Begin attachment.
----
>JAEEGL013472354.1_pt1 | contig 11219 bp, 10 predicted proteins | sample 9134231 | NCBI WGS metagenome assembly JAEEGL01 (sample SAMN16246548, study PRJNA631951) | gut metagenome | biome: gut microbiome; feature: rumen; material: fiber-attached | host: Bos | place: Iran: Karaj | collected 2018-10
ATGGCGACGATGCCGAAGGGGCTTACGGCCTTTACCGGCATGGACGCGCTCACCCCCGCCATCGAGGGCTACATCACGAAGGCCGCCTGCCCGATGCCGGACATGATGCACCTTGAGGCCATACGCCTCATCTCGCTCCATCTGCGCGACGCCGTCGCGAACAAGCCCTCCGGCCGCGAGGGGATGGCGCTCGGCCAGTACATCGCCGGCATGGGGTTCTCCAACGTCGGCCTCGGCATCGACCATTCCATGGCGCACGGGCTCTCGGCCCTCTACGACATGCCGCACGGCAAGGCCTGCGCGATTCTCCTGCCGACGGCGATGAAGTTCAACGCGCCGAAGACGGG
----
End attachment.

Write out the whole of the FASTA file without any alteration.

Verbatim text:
>JAEEGL013472354.1_pt1 | contig 11219 bp, 10 predicted proteins | sample 9134231 | NCBI WGS metagenome assembly JAEEGL01 (sample SAMN16246548, study PRJNA631951) | gut metagenome | biome: gut microbiome; feature: rumen; material: fiber-attached | host: Bos | place: Iran: Karaj | collected 2018-10
ATGGCGACGATGCCGAAGGGGCTTACGGCCTTTACCGGCATGGACGCGCTCACCCCCGCCATCGAGGGCTACATCACGAAGGCCGCCTGCCCGATGCCGGACATGATGCACCTTGAGGCCATACGCCTCATCTCGCTCCATCTGCGCGACGCCGTCGCGAACAAGCCCTCCGGCCGCGAGGGGATGGCGCTCGGCCAGTACATCGCCGGCATGGGGTTCTCCAACGTCGGCCTCGGCATCGACCATTCCATGGCGCACGGGCTCTCGGCCCTCTACGACATGCCGCACGGCAAGGCCTGCGCGATTCTCCTGCCGACGGCGATGAAGTTCAACGCGCCGAAGACGGG